- South Pass Greenstone Belt in Wyoming - 2700 to 2600 million years BP
- Ventersdorp Supergroup on the Kaapvaal Craton in South Africa - 2740 to 2690 million years BP
- Transvaal Basin in South Africa - 2670 to 1900 million years BP
- Minas Supergroup in Eastern Brazil - 2610/2580 to 2420 million years BP
- Eastern block of what will later become the North China Craton - 2800 to 2600 million years BP with:
- Taishan Group in western Shandong - 2,767 to 2,671 million years old BP
- Upper Anshan Group in Anshan - 2724 to 2610 million years BP
- In addition, Jiaodong Group in eastern Shandong, Jiapigou Group in southern Jilin , Jianping Group in western Liaoning and Qianxi Group / Zhunhua Group / Dantazi Group / Badaohe Group / Miyun Group in eastern Hebei
Iron (ribbon ores):
- Michipicoten Iron Formation , Canada - 2744 to 2696 million years old BP
- Marra Mamba Iron Formation in Western Australia - 2,630 million years old
- Cauê Banded Iron Formation of the Itabira Group , Minas Supergroup in Brazil - 2580 to 2420 million years BP
- Asbestos Hills subgroup of the Ghaap Group in South Africa - 2,489 to 2,480 million years ago
- Penge formation of the Chuniesport Group in South Africa - around 2,480 million years BP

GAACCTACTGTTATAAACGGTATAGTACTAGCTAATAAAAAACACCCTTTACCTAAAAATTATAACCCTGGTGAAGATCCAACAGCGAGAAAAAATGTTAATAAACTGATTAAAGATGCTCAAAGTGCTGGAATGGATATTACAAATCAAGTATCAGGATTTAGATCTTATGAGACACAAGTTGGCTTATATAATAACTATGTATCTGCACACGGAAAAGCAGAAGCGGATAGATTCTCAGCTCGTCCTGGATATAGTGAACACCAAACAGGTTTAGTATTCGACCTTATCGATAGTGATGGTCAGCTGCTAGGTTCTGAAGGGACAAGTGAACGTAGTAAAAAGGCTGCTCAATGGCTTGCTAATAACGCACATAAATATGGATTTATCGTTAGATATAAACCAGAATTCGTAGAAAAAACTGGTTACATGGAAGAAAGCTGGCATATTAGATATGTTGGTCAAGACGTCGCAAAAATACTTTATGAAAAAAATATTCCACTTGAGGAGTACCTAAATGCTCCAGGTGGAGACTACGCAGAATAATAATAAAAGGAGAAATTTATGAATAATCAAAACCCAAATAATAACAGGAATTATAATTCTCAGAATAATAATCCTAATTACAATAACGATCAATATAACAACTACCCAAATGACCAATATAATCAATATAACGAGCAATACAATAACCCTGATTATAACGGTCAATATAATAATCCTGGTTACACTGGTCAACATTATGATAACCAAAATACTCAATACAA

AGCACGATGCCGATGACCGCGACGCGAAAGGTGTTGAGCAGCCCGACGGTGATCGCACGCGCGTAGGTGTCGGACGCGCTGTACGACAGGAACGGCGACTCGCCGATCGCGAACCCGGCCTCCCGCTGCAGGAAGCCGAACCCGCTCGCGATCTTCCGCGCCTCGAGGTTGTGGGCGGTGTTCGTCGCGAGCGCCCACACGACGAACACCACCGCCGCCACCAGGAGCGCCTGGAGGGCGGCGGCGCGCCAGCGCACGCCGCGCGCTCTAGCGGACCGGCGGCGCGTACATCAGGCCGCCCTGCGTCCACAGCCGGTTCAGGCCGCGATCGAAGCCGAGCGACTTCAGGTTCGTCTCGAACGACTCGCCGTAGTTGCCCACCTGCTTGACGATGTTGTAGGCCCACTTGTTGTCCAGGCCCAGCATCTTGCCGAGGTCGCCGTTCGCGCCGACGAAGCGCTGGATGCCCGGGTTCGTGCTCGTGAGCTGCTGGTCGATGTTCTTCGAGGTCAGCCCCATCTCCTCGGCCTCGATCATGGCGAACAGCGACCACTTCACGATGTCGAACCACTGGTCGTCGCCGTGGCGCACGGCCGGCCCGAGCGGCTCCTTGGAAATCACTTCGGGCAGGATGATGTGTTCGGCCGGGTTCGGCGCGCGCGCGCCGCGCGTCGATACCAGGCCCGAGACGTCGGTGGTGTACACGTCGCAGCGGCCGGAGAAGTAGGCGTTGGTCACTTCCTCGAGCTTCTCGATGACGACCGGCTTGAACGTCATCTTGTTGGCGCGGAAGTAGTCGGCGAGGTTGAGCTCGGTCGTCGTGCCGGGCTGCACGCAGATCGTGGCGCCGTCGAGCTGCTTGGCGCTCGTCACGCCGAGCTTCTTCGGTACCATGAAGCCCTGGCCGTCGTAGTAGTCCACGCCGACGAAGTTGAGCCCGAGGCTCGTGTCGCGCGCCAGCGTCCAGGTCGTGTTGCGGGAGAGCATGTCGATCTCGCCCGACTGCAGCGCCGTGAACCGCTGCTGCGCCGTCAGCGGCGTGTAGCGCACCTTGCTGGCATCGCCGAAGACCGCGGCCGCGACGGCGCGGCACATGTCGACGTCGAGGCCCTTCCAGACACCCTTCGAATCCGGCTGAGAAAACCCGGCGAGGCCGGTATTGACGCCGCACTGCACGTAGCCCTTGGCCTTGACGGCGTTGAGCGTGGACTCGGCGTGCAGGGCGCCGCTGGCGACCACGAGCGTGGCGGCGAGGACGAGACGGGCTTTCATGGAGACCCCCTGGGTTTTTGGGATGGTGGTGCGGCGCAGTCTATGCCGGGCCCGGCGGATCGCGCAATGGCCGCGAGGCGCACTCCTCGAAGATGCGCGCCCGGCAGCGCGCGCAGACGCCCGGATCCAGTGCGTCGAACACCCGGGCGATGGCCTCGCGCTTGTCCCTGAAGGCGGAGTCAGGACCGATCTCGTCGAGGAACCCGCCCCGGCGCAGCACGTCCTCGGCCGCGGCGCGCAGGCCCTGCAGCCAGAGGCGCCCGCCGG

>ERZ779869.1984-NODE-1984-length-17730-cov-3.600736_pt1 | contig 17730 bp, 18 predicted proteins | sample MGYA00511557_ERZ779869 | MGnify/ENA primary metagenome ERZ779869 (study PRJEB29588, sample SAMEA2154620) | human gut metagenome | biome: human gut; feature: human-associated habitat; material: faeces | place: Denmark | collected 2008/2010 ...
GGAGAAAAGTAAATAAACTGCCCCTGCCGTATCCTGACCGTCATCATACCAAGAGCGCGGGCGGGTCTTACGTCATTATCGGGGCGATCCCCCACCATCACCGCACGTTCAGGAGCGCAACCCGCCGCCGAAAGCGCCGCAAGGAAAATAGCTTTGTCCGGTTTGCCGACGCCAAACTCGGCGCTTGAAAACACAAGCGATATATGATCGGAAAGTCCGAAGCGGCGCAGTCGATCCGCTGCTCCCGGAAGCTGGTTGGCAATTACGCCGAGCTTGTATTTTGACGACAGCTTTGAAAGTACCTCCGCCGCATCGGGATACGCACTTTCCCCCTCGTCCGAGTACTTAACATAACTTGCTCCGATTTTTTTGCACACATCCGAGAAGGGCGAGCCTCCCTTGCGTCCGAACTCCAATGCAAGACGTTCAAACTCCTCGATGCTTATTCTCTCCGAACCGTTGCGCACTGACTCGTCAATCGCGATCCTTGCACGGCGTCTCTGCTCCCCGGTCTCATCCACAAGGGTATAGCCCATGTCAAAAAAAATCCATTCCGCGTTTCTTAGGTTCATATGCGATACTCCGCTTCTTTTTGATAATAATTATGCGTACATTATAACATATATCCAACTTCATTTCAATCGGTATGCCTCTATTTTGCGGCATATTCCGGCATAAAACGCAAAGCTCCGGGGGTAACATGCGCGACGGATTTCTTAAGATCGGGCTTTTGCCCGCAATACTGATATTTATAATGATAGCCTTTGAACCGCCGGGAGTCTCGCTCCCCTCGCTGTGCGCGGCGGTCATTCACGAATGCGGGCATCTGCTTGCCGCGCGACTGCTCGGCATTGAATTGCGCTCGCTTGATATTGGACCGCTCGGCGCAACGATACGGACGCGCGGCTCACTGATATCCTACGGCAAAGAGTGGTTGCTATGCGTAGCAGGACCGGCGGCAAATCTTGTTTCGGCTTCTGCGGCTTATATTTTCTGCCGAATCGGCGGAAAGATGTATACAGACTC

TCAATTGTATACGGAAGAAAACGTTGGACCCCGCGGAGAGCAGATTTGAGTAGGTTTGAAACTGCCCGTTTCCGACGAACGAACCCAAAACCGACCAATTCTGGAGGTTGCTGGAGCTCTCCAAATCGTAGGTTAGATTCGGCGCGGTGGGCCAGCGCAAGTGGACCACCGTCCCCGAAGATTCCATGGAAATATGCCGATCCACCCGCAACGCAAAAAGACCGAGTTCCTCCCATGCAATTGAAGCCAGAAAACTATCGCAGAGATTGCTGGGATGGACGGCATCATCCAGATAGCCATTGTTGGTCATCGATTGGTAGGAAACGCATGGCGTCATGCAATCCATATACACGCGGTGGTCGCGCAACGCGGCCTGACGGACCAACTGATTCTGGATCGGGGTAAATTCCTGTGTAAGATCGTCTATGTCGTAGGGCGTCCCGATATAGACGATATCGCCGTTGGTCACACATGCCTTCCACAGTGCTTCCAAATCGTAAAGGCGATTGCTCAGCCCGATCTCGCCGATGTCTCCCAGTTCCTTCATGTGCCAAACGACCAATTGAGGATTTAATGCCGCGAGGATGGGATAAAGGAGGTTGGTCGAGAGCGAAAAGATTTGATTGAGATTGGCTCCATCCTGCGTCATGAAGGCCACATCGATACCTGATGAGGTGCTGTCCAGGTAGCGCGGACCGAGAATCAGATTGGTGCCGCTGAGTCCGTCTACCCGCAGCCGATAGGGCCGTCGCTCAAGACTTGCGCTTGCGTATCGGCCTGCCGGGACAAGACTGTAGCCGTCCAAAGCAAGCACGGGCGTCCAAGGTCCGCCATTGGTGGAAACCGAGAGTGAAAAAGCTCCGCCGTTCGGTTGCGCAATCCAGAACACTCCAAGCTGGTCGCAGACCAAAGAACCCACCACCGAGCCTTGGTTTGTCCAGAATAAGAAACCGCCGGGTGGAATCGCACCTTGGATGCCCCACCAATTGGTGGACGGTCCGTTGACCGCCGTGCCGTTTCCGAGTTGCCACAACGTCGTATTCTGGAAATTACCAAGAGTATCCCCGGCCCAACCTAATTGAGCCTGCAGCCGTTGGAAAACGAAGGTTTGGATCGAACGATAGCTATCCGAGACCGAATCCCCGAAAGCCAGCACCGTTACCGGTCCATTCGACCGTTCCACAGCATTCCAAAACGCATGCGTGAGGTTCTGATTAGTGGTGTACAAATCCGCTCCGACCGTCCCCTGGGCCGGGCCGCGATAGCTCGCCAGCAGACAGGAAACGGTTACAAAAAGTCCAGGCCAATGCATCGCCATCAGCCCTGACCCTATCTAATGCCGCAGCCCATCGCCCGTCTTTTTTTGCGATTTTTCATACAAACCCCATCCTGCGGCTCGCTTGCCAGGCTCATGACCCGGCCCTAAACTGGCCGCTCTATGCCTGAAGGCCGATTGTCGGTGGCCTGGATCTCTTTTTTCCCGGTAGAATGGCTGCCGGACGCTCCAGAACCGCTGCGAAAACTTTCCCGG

- Brockman Iron Formation in the Hamersley Basin, Western Australia - 2,469 million years BP
- Kuruman Iron Formation of the Campbellrand Subgroup in South Africa - around 2,465 million years BP
- Witwatersrand Basin , South Africa (multiple deposits) - 3,074 to 2,714 million years BP
- Ventersdorp Contact Reef in South Africa - 2729 ± 19 million years BP
- Eastern Goldfields Province near Kalgoorlie , Yilgarn Craton , Western Australia - 2640 to 2600 million years BP
- Southern Abitibi Greenstone Belt in Canada - <2670 million years BP
- Eastern Dharwar Craton -> 2550 million years BP
- Sukumaland greenstone belt of the Tanzania craton - <2640 million years BP
- Rio das Velhas greenstone belt of the São Francisco craton in Brazil - <2710 million years BP
- Chromium , platinum and palladium :
Baltic shield :
- Formation of the Karelids - 3100 to 2600 million years BP
- Kaapvaal Kraton and Zimbabwe Kraton :
- Superior Kraton :
- East Antarctica :
- Felix M. Gradstein et al .: On the Geologic Time Scale . In: Newsletters on Stratigraphy . tape 45/2 , 2012, p. 171-188 .
- P. Rey, N. Coltitce: Neoarchean lithospheric strengthening and the coupling of Earth's geochemical reservoirs. ( Memento of the original from June 9, 2013 in the Internet Archive ) Info: The archive link was inserted automatically and has not yet been checked. Please check the original and archive link according to the instructions and then remove this notice. In: Geology. Volume 36, 2008, pp. 635-638.
- RW Ojakangas et al: The Talya Conglomerate: an Archean (~ 2.7 Ga) Glaciomarine Formation, Western Dharwar Craton, Southern India . In: Current Science . tape 106 , N ° 3, 2014, p. 387-396 .
- NJ Page: The Precambrian diamictite below the base of the Stillwater Complex, Montana . In: MJ Hambrey, NB Harland (Ed.): Earth's Pre-Pleistocene Glacial Record . Cambridge University Press, Cambridge 1981, pp. 821-823 .
- LM Heaman: 2.45 Ga global mafic magmatism: Earth's oldest superplume? In: Eighth International Conference on Geochronology, Cosmochronology & Isotope Geology, Program with Abstracts, US Geol. Surv. Circular 1107 . Berkeley, California 1994, pp. 132 .